My best regards to you, your parents and all good friends and acquaintances. Your friend
Christian Merkel Overton Hospital Ward F Memphis, Tenn.
Memphis, 1 January 1865
Esteemed Friend Jacob;
Your long-awaited letter arrived yesterday, and I was happy to hear from you again. I’ve often wondered what things there were like and worried about your being among the wounded or dead. I read about your heroic deeds from day to day, and at first it seemed as if everything was exaggerated until I found out for sure and without a doubt. As the papers described it , the 16(?) did its job and did it well. Your 3rd brigade was especially outstanding in storming a fortification, and Col. Hill was killed during the attack.
As I see from your letter our company was lucky this time, and even though only 2 were wounded - for them it was hard enough, anyway. About 2 weeks ago a cavalry (?) squad commanded by general Crierson left Memphis. They returned last night, but I've not yet found out how they made out. They have to leave again today via steamboats to New Orleans, and supposedly on to Mobile from there. Another expedition left from Fort Hudson and supposedly arrived near Mobile. There are no special news from Memphis this time, all is quiet here right now and we hope to hear about you soon. If you knock down old wood once again, he'll have had enough and will avoid you if you leave him a hole to escape through.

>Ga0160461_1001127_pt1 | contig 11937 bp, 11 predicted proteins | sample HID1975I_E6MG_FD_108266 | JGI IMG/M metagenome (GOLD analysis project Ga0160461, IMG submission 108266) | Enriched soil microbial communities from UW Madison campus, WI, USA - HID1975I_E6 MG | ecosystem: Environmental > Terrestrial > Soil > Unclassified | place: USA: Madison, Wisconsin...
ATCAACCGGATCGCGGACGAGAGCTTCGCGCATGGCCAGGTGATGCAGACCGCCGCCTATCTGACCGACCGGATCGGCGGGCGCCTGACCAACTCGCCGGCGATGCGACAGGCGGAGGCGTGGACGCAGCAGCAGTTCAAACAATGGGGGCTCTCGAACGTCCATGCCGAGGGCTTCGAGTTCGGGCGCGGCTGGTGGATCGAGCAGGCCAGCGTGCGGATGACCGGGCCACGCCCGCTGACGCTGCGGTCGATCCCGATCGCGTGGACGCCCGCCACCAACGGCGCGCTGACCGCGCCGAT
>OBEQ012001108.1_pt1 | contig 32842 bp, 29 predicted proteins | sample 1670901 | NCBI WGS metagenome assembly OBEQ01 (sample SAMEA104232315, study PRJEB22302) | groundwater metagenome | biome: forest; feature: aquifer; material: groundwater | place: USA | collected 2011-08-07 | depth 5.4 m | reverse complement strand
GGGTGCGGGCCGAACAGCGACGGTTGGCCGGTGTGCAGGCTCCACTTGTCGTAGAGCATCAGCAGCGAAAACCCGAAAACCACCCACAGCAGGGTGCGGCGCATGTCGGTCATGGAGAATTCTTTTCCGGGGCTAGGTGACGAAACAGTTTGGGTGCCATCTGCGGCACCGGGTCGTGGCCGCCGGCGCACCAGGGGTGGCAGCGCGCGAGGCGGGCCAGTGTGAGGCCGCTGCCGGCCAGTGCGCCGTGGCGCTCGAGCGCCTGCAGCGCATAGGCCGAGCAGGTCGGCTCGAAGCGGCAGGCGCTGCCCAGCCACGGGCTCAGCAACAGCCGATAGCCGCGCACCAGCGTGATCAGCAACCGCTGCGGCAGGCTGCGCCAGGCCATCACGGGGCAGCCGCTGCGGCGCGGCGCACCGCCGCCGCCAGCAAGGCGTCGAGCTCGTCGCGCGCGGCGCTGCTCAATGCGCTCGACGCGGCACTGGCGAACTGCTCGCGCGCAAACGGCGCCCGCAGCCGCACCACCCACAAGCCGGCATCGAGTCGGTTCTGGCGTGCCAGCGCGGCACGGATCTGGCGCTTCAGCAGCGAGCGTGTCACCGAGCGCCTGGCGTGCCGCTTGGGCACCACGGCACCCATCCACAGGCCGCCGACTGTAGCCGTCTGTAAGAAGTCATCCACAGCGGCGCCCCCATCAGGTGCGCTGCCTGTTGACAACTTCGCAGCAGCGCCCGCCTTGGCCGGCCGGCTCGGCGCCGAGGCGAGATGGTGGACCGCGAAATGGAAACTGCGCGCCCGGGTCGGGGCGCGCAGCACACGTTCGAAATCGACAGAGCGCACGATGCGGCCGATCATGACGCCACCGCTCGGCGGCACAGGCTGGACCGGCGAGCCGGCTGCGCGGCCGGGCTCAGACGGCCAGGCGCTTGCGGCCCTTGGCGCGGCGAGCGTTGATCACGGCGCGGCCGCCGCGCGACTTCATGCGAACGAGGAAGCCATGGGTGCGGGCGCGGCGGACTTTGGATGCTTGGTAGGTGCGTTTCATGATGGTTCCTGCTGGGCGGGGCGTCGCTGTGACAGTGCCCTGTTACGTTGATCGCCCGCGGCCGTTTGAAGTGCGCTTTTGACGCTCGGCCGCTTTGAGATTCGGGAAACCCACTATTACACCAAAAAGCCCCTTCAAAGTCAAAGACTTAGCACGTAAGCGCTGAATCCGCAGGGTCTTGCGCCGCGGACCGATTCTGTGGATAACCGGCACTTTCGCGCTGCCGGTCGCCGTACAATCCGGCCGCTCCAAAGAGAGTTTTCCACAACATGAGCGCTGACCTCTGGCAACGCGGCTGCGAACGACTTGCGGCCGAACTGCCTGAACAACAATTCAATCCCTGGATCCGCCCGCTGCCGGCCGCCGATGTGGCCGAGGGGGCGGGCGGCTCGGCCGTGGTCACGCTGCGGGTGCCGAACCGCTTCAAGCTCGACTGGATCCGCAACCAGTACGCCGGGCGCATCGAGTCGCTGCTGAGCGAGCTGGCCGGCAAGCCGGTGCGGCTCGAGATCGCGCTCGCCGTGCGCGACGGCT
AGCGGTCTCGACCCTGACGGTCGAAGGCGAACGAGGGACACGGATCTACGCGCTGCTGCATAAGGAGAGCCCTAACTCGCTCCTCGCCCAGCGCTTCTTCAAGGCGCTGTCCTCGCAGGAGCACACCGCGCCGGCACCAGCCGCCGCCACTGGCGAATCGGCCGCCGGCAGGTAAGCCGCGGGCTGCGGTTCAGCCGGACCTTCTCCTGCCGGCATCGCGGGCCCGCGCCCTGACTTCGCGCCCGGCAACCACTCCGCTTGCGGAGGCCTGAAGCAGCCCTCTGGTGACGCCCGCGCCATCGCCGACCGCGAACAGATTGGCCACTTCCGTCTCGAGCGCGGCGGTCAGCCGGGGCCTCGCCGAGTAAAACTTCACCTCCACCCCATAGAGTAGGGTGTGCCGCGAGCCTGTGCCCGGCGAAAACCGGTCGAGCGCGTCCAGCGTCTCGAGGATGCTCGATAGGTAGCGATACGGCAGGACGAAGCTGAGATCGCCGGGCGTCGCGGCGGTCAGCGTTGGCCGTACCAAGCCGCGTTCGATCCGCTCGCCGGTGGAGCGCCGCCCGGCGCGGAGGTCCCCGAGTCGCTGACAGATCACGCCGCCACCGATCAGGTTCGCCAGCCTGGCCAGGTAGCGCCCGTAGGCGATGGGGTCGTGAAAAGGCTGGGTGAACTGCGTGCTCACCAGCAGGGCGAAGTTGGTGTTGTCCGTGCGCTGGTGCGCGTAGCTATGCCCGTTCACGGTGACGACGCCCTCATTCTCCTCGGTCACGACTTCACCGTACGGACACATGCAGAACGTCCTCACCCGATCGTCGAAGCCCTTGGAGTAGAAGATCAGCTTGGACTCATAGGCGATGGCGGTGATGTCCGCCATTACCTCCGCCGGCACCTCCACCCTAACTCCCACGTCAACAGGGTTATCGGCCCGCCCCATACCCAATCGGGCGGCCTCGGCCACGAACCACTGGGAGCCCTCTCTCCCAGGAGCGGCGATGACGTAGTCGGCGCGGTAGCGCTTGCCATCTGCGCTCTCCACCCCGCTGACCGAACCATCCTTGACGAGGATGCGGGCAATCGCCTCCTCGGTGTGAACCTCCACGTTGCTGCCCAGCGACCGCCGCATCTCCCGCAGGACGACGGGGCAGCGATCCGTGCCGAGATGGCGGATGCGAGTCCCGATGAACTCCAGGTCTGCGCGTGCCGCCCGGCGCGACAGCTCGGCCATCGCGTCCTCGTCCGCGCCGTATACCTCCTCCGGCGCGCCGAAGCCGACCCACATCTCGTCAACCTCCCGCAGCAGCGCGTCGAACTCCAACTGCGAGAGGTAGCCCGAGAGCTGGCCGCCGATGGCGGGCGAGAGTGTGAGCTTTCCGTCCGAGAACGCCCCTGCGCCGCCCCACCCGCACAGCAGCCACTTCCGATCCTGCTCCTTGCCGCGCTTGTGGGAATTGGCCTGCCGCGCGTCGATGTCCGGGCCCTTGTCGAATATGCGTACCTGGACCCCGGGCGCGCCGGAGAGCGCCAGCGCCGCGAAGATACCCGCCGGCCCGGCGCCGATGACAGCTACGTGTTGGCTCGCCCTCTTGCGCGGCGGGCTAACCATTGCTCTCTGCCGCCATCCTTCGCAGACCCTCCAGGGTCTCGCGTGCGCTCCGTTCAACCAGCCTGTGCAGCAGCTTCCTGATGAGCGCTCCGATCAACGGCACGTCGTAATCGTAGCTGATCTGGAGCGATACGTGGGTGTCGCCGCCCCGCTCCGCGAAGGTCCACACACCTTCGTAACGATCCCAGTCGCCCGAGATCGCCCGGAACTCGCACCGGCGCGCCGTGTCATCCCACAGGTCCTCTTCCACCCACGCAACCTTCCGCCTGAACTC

Dear friend Christmas has passed once again and I have to say that I can’t remember ever having spent a more miserable one. It rained constantly and we not were allowed to leave the house, so we had to spend the holidays like a bird in a cage or a prisoner. I would have been glad to change places with you (can't read next 4 lines, seems to say that even though Jacob and his group had a rough winter, they were still better off...)